Hiring a boat is pretty straightforward at the lakeside town of Bahir Dar, and our first stop is a peninsula a few miles along the coast where stands the 16th century church of Ura Kidane Mihret. The boat docks at a little pier and my wife and I take a narrow path through a dense forest. Coffee grows everywhere under the shade of the forest canopy. I’ve never seen coffee growing before. Splitting open one of the red berries I find the bean inside, a pale yellow, sticky thing that bears little resemblance to the roasted beans I’m used to. We drink Ethiopian coffee every morning at home so it’s nice to see where it comes from.

We climb a hill and pass though a simple stone gate. In the yard the monks are busy laying the foundation for a new building. All the monks have to work hard, either at farms on the mainland or helping out around the church and monastery. The church itself is deceptively simple on the outside–a large, round building topped by an elaborate cross–but when we pass through the tall wooden doors we’re stopped short by brilliantly colorful paintings reaching from floor to ceiling.

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The outer wall of the church shelters an inner wall that encloses the worship area and holy of holies. Every inch of this wall is covered in paintings. Some scenes are familiar, like the Crucifixion and St. George defeating the dragon. Others are strange to us, coming from holy books that have been discarded by or lost to the Western tradition, like the Miracle of Mary and the Kebre Negast. The Ethiopian Orthodox Church includes many such books in their canon. The books of Enoch and Jubilees were translated into Ge’ez, the ancient Ethiopian language still used in church services, but were lost to the West and survive in the New Testament only in a few quotations. If it wasn’t for ancient Ethiopian translators, these books would be almost entirely unknown.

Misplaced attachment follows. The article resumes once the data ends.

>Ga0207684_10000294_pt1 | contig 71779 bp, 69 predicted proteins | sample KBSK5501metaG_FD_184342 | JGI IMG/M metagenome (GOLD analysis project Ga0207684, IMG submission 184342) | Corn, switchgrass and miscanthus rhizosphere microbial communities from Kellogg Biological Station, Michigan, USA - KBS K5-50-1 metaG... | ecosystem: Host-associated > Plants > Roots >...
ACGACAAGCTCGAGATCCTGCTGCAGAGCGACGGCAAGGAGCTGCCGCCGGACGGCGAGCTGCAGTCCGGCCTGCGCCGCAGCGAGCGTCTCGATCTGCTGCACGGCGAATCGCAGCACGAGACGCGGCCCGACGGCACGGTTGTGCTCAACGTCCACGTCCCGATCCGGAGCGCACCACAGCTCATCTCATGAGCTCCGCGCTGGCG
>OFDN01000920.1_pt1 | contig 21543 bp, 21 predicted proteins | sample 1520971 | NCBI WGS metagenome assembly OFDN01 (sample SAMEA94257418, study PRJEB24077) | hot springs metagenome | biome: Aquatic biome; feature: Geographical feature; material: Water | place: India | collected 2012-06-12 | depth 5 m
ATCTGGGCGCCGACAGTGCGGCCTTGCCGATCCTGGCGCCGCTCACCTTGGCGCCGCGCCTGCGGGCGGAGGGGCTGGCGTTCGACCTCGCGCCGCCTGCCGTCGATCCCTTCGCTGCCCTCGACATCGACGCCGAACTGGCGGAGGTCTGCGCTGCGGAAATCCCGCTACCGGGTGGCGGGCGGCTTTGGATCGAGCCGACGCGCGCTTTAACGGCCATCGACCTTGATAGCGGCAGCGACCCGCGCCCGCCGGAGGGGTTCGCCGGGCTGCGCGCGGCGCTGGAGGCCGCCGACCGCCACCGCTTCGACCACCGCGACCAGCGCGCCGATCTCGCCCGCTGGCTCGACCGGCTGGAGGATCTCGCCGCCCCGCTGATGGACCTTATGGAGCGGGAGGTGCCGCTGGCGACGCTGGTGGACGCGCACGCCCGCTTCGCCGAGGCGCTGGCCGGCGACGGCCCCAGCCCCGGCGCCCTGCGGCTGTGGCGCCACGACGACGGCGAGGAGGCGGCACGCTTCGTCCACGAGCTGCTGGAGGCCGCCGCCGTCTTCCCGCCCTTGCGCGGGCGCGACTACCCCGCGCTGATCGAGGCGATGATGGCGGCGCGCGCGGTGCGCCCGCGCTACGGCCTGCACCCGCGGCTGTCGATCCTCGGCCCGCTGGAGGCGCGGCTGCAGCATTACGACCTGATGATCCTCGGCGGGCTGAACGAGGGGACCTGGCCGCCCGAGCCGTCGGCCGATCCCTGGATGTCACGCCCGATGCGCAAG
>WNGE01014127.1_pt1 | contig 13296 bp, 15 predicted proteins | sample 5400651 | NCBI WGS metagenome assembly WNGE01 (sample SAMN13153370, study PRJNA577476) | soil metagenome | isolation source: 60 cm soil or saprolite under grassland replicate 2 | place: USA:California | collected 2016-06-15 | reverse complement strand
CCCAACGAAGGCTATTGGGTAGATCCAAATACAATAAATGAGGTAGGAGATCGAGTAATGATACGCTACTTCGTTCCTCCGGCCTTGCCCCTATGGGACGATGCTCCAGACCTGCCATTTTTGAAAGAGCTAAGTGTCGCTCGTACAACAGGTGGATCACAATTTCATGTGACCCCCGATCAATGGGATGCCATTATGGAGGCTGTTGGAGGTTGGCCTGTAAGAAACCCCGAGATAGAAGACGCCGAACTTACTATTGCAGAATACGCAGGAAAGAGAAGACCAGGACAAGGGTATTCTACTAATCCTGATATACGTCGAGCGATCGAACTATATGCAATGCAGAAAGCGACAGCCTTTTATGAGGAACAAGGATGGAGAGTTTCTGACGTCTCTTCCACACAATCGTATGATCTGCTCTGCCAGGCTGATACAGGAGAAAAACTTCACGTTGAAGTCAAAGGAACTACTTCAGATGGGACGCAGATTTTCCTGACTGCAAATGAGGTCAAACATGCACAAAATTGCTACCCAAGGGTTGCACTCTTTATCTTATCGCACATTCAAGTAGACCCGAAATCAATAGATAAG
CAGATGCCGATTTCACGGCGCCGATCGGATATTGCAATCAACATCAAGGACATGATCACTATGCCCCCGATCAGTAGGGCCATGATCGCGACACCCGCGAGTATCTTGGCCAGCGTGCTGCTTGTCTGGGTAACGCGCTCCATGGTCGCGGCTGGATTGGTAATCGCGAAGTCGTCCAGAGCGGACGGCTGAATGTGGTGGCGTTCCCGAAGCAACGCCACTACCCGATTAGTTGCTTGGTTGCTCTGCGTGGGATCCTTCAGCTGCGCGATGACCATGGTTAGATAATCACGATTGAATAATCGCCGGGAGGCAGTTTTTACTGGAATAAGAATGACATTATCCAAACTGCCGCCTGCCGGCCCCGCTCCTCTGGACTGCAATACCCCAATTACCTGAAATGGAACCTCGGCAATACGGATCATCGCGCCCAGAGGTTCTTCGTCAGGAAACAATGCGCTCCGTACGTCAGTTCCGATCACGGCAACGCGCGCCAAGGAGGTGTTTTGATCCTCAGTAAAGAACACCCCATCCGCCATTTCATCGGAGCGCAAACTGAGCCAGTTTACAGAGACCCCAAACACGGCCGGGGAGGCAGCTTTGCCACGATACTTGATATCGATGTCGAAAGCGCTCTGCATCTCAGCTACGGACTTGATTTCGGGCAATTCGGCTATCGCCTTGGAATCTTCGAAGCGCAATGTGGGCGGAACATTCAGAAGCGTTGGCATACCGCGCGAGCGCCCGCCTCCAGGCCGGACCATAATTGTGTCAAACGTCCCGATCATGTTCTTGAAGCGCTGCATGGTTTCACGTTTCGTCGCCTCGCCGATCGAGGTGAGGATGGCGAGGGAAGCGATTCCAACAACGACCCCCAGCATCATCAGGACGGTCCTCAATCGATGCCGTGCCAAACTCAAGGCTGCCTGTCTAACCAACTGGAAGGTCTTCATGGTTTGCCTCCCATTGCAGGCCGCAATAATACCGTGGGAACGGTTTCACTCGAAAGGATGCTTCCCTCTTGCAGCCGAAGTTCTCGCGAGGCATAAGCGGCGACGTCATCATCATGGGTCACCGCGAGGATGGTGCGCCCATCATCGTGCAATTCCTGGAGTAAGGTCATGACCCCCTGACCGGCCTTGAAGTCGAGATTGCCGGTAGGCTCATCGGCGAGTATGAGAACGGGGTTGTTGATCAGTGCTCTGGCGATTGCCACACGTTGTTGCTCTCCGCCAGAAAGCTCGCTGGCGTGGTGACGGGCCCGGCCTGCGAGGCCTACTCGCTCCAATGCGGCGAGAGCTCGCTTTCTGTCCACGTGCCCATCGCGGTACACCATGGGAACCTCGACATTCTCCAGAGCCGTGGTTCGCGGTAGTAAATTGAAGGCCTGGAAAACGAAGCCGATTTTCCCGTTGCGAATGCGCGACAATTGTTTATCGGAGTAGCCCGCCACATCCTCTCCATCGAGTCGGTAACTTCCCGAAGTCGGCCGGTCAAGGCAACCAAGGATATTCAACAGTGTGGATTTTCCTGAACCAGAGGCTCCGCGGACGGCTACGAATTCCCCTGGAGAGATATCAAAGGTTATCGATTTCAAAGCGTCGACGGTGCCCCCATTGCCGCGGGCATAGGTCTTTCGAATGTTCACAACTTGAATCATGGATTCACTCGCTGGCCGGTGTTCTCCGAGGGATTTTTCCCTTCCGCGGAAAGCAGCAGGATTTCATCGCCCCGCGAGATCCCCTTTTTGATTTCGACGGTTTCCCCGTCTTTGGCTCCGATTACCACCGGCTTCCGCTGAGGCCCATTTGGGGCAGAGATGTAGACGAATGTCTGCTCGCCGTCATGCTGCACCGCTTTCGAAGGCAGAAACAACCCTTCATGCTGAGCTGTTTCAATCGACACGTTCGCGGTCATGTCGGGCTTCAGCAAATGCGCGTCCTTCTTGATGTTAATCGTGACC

The paintings are vivid, showing scenes of miracles and worship. Mary is a popular figure and every phase of her flight to Egypt is shown in detail. There’s also a brilliant painting of all the souls in Hell being freed after the Crucifixion.

The paintings sometimes take interesting twists to familiar themes. For example, the common image of St. George killing the dragon has a unique legend attached to it in Ethiopia. There once was a village that worshiped the dragon and made human sacrifices to it every day. A maiden named Brutawit was going to be sacrificed and St. George told her that if she believed in God that she would be saved. She was, thanks to George’s skill with a lance, and she took the dead beast back to the village to show that God was more powerful than the dragon. The entire village then converted to Christianity.

A short boat ride away is the island monastery of Kibran Gabrael. Like many monasteries, it’s off-limits to women so my wife hung out in a shady grove while I went to see the monastery’s famous library of medieval manuscripts. The monastery is quiet, most of the monks being on the mainland tending crops, but the librarian is in and he leads me to a little building stuffed with books. As a dedicated bibliophile I’ve been to some of the great libraries of the world and looked through many rare illuminated manuscripts, but I was very impressed with what I saw on this peaceful little island. The level of artistry in the books is equal to any of the great works of medieval France or Italy, yet completely different in style. The librarian opens up book after book of sturdy goatskin, showing me richly colored paintings of Bible scenes. Each of the Gospels has its own book, and there’s a hefty New and Old Testament that weighs in at 17 kilos (38 pounds)! Also in the library are a selection of icons. When a monk goes off on his own to pray in solitude for a few days, the abbot gives him a book to read and an icon to meditate on. Thus the monks get some fine art to admire and think about while they are cut off from the rest of humanity.

Lake Tana has several other monasteries and churches other than the ones I mention here. Some take an entire day trip by boat to visit. Someone seriously interested in seeing them all would need about a week to do it properly. Hopefully some day I’ll go back and write about them all here.

Next stop: Gondar–Ethiopia’s Camelot!

You can read the rest of the Ethiopia series here.